Does technology affect America’s future? How about our ‘Net Gap?

Plugging in the Web
Enjoy the whole
series: Part 1, Part 2, Part 3, Part 4, Part 5, Part 6, Part 7, Part 8, Part 9, Part 10. 


Are you aware of America’s widening ‘Net Gap? We’re slipping, compared with other developed nations and the results could be serious.
    Celebrating the Internet’s 40th anniversary was a reason behind DARPA’s Network Challenge with the red balloons. (See parts 5 and 6 in our series.)

DARPA originated the idea of the Internet. Al Gore didn’t invent the Internet, but he and Bill Clinton played key roles in U.S. policy and governmental initiatives, such as the National Infrastructure Initiative and the Telecommunications Act of 1996.


The U.S. led the world in Internet access up through the Clinton-Gore years.

Under Bush, the U.S. fell from 4th to 13th in global broadband Internet usage, said Thomas Bleha in 2005. Writing in Foreign Affairs, he argues that neglect was the cause—the Bush-Cheney administration just didn’t care about it, leaving it up to the market. Without a national policy, America was “Overtaken on the Information Superhighway,” the title of Bleha’s 2009 book on the topic. (Here’s a link to read Bleha’s 2005 article from Foreign Affairs.)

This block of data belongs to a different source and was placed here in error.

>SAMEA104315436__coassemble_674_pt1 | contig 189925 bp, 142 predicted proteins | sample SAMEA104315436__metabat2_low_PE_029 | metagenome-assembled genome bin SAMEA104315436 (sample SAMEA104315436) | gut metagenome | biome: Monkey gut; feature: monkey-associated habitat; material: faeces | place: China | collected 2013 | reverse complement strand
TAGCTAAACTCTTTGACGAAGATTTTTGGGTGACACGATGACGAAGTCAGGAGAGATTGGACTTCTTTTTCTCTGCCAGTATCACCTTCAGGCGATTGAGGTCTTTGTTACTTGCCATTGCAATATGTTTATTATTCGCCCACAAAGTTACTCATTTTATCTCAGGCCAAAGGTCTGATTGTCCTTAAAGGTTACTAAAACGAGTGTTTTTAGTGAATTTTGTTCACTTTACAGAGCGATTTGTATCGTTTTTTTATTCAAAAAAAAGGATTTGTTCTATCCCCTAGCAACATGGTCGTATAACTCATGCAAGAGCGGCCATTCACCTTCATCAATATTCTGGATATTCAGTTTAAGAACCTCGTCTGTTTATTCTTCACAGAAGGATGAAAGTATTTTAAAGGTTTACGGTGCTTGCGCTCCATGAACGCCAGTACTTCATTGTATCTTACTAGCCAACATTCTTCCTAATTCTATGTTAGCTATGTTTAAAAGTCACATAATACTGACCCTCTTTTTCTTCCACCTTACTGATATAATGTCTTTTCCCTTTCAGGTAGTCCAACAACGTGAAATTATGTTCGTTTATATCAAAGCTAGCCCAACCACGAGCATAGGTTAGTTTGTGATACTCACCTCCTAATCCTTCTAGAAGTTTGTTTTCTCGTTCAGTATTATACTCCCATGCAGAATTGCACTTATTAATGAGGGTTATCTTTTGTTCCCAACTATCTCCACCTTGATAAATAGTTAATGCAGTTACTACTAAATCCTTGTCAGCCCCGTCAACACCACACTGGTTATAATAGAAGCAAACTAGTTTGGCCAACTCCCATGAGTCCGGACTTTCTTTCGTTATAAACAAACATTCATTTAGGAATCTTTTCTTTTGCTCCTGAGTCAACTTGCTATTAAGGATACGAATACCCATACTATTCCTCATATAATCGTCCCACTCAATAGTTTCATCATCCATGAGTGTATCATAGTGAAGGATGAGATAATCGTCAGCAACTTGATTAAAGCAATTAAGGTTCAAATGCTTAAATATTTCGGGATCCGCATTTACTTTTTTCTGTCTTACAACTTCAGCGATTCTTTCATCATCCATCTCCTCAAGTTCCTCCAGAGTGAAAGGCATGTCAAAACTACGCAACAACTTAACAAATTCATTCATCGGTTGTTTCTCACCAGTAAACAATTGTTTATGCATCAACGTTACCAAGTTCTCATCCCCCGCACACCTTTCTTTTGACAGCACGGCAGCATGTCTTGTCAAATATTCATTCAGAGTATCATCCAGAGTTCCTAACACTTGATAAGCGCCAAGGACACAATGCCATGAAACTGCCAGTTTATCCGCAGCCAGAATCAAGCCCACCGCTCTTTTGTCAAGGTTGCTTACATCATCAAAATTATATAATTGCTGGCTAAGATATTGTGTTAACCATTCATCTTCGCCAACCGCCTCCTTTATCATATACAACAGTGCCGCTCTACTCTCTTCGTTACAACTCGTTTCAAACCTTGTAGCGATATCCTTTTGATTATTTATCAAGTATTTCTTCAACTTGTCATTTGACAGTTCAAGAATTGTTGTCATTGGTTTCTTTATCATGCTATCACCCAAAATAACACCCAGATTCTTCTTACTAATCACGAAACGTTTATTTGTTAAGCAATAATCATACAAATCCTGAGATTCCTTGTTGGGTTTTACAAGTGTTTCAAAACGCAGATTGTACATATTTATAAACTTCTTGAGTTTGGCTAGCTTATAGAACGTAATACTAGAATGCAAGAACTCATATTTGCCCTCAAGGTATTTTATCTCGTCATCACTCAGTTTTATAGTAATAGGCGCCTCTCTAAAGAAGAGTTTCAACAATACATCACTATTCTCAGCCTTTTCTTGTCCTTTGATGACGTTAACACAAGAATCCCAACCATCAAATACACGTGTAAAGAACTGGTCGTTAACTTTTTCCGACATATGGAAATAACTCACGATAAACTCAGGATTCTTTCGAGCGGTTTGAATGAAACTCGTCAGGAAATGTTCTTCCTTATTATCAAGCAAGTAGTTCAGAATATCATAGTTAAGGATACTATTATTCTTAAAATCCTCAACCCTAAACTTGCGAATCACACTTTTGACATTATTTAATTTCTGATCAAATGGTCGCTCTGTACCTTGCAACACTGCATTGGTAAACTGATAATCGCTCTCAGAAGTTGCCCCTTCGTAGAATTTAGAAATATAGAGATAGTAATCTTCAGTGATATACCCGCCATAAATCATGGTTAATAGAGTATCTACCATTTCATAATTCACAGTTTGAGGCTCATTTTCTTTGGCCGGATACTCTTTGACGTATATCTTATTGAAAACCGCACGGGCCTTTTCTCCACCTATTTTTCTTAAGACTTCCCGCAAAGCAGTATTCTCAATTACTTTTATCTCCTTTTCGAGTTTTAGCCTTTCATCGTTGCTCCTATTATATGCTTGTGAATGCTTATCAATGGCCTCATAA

The situation is even worse now, according to the newest statistics on high-speed Internet access by the Organisation for Economic Co-operation and Development (OECD). For example, 18 countries have faster broadband download speeds than the U.S. does. The top five are Japan, Korea, Finland, and the Netherlands.


Does ‘Net speed really matter?

High-speed access offers huge productivity and quality-of-life gains, argues Bleha. Half of Japan’s workforce telecommutes, courtesy of fast Internet pipes. The Japanese use high-speed Internet to optimize energy usage in homes and monitor medical conditions. High-speed lets medical doctors in the U.S. supervise operations in Saudi Arabia, but they can’t do the same here.

So, it really does matter.

Some economic stimulus money has been directed toward broadband access—but only time will tell if it’s too little, too late.


What’s your feeling about high-speed access? Should we place a higher priority on it?


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